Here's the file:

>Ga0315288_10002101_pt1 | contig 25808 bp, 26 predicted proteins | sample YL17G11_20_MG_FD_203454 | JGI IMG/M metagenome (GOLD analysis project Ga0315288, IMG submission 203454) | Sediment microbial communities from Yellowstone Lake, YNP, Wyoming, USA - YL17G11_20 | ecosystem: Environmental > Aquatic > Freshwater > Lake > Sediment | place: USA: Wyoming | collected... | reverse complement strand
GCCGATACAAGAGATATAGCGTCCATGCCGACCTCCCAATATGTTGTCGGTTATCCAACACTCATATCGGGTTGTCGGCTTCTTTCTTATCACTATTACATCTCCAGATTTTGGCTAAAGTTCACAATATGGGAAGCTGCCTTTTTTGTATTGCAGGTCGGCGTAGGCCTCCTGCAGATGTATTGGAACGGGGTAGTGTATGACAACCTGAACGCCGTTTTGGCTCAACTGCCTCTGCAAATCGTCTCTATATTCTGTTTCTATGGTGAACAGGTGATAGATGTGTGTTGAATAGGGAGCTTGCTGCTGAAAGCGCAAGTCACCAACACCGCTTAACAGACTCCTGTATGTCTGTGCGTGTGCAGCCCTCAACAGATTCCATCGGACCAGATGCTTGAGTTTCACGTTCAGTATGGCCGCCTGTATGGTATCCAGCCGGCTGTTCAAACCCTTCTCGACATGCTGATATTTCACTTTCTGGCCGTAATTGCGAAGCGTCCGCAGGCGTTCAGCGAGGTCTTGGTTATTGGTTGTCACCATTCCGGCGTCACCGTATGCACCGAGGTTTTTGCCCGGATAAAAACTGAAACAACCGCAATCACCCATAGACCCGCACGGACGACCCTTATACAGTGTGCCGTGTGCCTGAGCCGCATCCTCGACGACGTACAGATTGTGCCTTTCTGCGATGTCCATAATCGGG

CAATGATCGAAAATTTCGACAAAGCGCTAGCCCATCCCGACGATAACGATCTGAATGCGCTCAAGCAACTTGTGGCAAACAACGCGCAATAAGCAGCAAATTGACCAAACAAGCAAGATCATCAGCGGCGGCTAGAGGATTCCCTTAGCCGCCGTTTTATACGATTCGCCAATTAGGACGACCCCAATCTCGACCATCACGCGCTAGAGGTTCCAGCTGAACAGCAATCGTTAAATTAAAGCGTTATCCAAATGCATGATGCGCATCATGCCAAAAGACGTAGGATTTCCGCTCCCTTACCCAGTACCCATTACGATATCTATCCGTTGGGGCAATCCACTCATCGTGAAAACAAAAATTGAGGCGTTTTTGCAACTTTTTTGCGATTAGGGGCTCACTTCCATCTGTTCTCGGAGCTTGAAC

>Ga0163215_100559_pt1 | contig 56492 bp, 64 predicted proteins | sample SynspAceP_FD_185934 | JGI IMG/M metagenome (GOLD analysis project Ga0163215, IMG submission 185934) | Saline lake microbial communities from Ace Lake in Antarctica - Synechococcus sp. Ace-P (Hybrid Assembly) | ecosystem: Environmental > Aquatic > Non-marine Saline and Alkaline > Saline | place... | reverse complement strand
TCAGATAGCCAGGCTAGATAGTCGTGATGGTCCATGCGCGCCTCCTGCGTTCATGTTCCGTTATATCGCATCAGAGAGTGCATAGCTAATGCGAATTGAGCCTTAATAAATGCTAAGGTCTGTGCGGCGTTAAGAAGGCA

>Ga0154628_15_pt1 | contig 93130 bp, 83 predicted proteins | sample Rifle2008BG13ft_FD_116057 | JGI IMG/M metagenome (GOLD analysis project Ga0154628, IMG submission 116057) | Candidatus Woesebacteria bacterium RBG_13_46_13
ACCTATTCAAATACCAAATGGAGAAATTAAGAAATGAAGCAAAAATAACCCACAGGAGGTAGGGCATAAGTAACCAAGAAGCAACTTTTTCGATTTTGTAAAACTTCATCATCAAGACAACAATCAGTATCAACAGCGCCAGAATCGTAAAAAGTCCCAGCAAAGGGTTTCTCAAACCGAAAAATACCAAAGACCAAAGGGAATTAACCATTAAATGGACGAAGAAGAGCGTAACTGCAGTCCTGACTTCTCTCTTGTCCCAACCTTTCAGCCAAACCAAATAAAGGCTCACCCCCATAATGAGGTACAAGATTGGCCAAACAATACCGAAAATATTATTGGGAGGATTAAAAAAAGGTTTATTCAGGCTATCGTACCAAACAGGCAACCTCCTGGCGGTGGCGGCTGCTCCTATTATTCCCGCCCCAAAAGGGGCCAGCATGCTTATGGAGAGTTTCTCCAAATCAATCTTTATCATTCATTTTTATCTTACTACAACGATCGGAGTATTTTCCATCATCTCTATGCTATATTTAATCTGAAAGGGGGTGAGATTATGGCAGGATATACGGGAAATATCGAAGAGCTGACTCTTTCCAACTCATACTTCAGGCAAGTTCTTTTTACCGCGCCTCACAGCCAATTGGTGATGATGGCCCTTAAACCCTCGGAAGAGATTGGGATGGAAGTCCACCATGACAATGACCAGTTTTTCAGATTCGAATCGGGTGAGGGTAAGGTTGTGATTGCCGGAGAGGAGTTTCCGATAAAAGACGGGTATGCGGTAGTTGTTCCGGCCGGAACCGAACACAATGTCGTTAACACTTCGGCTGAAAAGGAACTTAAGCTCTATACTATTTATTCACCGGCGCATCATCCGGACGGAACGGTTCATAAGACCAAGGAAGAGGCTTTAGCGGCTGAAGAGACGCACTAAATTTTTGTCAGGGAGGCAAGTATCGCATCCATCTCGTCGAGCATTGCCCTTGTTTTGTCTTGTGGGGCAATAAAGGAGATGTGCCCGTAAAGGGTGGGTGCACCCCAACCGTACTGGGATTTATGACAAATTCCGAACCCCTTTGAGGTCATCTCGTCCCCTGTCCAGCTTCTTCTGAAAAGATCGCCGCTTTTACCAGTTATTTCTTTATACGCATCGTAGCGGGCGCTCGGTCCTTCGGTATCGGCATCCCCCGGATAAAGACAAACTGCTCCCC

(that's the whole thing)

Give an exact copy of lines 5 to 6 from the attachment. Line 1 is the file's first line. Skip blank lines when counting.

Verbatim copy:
TCAGATAGCCAGGCTAGATAGTCGTGATGGTCCATGCGCGCCTCCTGCGTTCATGTTCCGTTATATCGCATCAGAGAGTGCATAGCTAATGCGAATTGAGCCTTAATAAATGCTAAGGTCTGTGCGGCGTTAAGAAGGCA

>Ga0154628_15_pt1 | contig 93130 bp, 83 predicted proteins | sample Rifle2008BG13ft_FD_116057 | JGI IMG/M metagenome (GOLD analysis project Ga0154628, IMG submission 116057) | Candidatus Woesebacteria bacterium RBG_13_46_13